by Quinton Clay
When I originally heard about the disaster created by Hurricane Katrina, my heart went out to all of the people whose lives would be forever changed. My mind went back to the floods of ’93, when the Mississippi River flooded in several areas, including Iowa. At the time I was living in Des Moines, where I grew up, and I can remember being without water in our house, standing in lines to get rationed water, and heating the water we were able to get on the stove for bathing.
I can remember all of the volunteers shown on TV, who were out helping their neighbors and even going to other communities and setting up sandbags. I was too young to go out and help at the time but I admired the spirit of the people. I also remember realizing I didn't see all of those volunteers coming out with sandbags and cameras to my community and some of other “less attractive” communities in the city. We all experienced the same trauma, the same losses; but those who let racial prejudice and classism divide them during ideal weather didn't change during the disaster.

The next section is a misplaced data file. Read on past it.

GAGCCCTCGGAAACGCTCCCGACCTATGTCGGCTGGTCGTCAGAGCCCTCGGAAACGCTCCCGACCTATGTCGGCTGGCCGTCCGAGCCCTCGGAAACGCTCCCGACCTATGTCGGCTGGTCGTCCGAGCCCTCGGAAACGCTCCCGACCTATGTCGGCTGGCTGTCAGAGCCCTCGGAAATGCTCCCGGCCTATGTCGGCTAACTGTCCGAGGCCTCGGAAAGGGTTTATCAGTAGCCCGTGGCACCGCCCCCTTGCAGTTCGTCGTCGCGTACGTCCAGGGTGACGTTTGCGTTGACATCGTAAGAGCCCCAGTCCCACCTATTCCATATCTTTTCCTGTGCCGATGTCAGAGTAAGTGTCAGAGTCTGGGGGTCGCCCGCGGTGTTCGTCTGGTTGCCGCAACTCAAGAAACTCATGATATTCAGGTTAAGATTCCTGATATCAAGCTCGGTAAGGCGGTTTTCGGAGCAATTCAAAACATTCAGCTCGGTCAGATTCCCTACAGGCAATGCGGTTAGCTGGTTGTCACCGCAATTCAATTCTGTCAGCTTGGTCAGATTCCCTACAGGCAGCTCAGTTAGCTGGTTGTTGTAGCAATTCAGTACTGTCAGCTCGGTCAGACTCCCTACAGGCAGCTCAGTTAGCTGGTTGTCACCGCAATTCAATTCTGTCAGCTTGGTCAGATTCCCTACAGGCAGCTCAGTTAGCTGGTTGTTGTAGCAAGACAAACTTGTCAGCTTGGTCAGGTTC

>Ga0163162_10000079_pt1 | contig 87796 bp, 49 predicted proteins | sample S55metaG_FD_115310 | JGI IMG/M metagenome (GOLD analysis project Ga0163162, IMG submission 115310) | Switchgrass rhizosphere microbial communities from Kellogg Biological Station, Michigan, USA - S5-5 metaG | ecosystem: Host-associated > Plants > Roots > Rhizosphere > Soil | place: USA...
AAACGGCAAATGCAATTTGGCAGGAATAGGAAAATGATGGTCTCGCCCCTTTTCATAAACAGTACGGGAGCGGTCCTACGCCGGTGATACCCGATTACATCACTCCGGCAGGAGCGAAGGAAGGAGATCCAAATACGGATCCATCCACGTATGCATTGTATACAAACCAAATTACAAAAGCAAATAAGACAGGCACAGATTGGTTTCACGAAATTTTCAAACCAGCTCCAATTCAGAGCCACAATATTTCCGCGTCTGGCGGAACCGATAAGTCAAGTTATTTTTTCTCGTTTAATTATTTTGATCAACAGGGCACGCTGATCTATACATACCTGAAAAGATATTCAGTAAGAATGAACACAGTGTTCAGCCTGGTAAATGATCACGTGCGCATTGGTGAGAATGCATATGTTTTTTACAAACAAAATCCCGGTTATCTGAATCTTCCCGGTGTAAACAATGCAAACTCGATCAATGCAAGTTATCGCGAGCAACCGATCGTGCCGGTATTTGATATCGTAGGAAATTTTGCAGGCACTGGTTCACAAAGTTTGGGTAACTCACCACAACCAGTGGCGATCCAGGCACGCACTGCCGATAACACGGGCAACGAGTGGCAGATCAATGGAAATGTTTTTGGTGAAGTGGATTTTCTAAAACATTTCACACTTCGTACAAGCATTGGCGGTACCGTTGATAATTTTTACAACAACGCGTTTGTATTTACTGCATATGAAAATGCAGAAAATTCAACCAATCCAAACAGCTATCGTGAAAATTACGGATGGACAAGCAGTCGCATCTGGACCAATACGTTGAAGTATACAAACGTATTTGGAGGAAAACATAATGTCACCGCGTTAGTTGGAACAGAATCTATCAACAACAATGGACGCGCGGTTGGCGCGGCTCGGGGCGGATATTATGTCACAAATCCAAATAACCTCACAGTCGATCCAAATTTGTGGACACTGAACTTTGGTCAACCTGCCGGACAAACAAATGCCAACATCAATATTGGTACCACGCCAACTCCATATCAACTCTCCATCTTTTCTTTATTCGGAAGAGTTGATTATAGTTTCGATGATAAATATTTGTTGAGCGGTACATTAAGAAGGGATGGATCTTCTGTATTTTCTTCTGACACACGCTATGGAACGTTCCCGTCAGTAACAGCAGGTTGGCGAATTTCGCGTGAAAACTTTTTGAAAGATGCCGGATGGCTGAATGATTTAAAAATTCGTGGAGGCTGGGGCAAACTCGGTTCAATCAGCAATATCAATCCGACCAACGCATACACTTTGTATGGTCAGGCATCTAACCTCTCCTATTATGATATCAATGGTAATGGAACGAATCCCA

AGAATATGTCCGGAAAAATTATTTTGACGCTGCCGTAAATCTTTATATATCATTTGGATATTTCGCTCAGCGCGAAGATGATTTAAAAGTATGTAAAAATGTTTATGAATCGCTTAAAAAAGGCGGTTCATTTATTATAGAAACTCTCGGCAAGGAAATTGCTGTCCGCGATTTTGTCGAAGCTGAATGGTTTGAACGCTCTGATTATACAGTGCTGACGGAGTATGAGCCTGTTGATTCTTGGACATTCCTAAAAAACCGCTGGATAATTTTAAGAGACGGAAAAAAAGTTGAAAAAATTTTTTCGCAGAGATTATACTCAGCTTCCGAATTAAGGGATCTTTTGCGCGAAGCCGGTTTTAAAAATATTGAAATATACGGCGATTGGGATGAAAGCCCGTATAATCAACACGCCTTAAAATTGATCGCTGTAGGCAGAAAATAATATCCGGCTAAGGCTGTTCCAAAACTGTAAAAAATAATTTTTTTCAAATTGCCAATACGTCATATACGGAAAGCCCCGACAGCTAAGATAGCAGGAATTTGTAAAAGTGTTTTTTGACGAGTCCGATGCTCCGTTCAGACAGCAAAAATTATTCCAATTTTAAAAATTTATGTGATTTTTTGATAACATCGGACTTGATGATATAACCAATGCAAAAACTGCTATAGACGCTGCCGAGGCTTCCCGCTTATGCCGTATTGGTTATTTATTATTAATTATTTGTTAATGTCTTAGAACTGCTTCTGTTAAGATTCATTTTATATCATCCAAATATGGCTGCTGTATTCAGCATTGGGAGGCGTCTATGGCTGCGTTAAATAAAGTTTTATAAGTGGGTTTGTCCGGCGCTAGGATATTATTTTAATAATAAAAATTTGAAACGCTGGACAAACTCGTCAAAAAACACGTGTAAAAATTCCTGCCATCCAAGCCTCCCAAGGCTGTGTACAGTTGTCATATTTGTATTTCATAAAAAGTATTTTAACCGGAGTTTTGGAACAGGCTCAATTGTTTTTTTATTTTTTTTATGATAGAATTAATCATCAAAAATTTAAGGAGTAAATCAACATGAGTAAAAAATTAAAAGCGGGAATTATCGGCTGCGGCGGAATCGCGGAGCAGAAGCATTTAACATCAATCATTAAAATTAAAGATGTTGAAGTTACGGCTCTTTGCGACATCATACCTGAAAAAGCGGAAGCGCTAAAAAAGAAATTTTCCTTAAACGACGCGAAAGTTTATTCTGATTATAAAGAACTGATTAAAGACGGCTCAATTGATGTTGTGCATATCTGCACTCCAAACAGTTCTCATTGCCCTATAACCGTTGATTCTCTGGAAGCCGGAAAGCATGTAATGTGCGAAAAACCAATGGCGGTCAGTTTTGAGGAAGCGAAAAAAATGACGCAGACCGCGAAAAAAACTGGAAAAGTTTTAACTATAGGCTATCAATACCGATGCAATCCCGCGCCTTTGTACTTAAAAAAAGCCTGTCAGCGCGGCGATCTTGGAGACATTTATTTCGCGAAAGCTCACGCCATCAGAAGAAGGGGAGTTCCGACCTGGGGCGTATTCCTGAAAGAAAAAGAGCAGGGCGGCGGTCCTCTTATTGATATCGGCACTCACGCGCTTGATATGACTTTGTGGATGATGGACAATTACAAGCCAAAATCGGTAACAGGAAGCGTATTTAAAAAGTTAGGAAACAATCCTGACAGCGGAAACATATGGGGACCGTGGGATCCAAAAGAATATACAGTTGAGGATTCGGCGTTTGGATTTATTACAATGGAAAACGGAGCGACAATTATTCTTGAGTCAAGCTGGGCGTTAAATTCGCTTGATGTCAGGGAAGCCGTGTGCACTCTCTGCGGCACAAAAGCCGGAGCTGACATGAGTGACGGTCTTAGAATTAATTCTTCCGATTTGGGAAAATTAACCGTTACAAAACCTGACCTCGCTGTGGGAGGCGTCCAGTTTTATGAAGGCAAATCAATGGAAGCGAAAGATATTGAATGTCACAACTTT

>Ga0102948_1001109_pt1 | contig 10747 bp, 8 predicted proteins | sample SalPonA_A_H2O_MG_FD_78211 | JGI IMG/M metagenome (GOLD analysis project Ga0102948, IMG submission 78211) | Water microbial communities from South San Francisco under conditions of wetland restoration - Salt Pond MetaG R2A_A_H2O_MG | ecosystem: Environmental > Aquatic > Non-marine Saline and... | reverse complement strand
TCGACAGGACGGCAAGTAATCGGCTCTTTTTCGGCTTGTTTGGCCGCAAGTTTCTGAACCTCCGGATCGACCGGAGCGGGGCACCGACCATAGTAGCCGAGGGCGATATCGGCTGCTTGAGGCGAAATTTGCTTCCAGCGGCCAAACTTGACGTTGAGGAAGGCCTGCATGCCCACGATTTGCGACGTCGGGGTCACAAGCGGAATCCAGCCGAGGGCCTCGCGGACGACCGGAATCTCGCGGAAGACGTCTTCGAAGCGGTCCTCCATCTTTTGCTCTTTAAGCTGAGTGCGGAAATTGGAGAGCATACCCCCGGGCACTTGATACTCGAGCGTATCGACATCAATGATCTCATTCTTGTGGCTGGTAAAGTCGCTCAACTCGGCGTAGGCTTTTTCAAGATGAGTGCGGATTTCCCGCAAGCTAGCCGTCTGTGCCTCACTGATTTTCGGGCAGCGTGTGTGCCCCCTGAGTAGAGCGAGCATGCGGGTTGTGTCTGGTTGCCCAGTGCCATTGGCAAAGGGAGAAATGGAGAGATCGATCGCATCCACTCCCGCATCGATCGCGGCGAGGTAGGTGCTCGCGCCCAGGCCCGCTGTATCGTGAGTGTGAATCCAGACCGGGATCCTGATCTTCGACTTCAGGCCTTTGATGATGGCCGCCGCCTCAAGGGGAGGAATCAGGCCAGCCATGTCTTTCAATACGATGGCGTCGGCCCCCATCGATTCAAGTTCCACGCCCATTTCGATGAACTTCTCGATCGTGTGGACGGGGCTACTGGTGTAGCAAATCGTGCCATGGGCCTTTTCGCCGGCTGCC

I am going on this trip with a blind heart, willing to serve. I don't know the people in the Gulfport area. I don't know their social class and I don't know their ethnic backgrounds. All that I know is those people need help and whatever I can do is exactly what I will do. We are departing only a few days following the conclusion of the nationally recognized Black History Month. We have just celebrated and honored those who unselfishly sacrificed to create a society of caring people – caring without parameters, bias, or division – and already some have gone back to their regular, divided lives.
In the same spirit of Dr. Martin Luther King Jr. and all those who played a role in the Civil Rights movement, I am going on this trip to help my brothers and my sisters. These people don’t have to look like me, they just need help. This is the spirit of love, unity and remembrance. This is an opportunity for all of us who are volunteering our time and energy, to honor those who fought for a unified people.
This is my chapter and selfless contribution to the cause. This is something all of us can do way down in Gulfport, Mississippi – and in Cedar Rapids, Iowa!
Quinton Clay is a Coe College admission counselor.